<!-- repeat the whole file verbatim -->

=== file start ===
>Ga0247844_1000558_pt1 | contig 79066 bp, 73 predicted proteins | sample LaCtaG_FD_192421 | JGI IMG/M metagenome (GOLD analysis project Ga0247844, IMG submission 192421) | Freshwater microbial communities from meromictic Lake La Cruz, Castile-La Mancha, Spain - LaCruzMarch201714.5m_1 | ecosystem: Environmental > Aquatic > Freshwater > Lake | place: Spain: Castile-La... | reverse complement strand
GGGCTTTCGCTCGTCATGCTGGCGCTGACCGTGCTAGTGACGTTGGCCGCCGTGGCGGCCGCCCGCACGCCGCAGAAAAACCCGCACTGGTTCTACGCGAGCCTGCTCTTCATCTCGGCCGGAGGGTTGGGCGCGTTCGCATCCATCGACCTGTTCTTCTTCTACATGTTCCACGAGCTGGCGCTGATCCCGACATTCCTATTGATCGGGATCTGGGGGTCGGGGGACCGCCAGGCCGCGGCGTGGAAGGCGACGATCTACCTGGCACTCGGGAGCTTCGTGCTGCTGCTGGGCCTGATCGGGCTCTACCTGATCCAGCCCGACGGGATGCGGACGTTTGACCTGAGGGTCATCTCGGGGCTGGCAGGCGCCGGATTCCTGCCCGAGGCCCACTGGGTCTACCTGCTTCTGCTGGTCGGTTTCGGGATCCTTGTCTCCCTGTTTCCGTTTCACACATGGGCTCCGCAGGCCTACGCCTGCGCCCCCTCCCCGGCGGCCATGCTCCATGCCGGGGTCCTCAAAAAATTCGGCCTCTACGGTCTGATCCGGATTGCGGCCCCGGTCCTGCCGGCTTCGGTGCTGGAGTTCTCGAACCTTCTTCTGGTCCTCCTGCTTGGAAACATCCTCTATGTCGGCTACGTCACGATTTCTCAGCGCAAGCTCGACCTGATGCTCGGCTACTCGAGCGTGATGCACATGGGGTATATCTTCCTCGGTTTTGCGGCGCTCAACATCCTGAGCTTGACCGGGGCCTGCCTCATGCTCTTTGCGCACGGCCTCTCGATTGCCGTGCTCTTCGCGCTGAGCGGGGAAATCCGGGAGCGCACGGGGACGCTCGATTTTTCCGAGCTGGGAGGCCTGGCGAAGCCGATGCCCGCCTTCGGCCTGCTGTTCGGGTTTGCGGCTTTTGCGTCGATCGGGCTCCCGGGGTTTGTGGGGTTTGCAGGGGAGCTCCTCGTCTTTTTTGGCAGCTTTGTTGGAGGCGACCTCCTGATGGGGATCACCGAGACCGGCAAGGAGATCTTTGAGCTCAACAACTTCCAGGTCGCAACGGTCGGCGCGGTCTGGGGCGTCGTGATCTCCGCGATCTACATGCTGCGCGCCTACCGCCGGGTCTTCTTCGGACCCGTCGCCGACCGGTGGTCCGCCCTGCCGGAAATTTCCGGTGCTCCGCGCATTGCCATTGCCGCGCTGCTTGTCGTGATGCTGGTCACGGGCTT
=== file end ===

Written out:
>Ga0247844_1000558_pt1 | contig 79066 bp, 73 predicted proteins | sample LaCtaG_FD_192421 | JGI IMG/M metagenome (GOLD analysis project Ga0247844, IMG submission 192421) | Freshwater microbial communities from meromictic Lake La Cruz, Castile-La Mancha, Spain - LaCruzMarch201714.5m_1 | ecosystem: Environmental > Aquatic > Freshwater > Lake | place: Spain: Castile-La... | reverse complement strand
GGGCTTTCGCTCGTCATGCTGGCGCTGACCGTGCTAGTGACGTTGGCCGCCGTGGCGGCCGCCCGCACGCCGCAGAAAAACCCGCACTGGTTCTACGCGAGCCTGCTCTTCATCTCGGCCGGAGGGTTGGGCGCGTTCGCATCCATCGACCTGTTCTTCTTCTACATGTTCCACGAGCTGGCGCTGATCCCGACATTCCTATTGATCGGGATCTGGGGGTCGGGGGACCGCCAGGCCGCGGCGTGGAAGGCGACGATCTACCTGGCACTCGGGAGCTTCGTGCTGCTGCTGGGCCTGATCGGGCTCTACCTGATCCAGCCCGACGGGATGCGGACGTTTGACCTGAGGGTCATCTCGGGGCTGGCAGGCGCCGGATTCCTGCCCGAGGCCCACTGGGTCTACCTGCTTCTGCTGGTCGGTTTCGGGATCCTTGTCTCCCTGTTTCCGTTTCACACATGGGCTCCGCAGGCCTACGCCTGCGCCCCCTCCCCGGCGGCCATGCTCCATGCCGGGGTCCTCAAAAAATTCGGCCTCTACGGTCTGATCCGGATTGCGGCCCCGGTCCTGCCGGCTTCGGTGCTGGAGTTCTCGAACCTTCTTCTGGTCCTCCTGCTTGGAAACATCCTCTATGTCGGCTACGTCACGATTTCTCAGCGCAAGCTCGACCTGATGCTCGGCTACTCGAGCGTGATGCACATGGGGTATATCTTCCTCGGTTTTGCGGCGCTCAACATCCTGAGCTTGACCGGGGCCTGCCTCATGCTCTTTGCGCACGGCCTCTCGATTGCCGTGCTCTTCGCGCTGAGCGGGGAAATCCGGGAGCGCACGGGGACGCTCGATTTTTCCGAGCTGGGAGGCCTGGCGAAGCCGATGCCCGCCTTCGGCCTGCTGTTCGGGTTTGCGGCTTTTGCGTCGATCGGGCTCCCGGGGTTTGTGGGGTTTGCAGGGGAGCTCCTCGTCTTTTTTGGCAGCTTTGTTGGAGGCGACCTCCTGATGGGGATCACCGAGACCGGCAAGGAGATCTTTGAGCTCAACAACTTCCAGGTCGCAACGGTCGGCGCGGTCTGGGGCGTCGTGATCTCCGCGATCTACATGCTGCGCGCCTACCGCCGGGTCTTCTTCGGACCCGTCGCCGACCGGTGGTCCGCCCTGCCGGAAATTTCCGGTGCTCCGCGCATTGCCATTGCCGCGCTGCTTGTCGTGATGCTGGTCACGGGCTT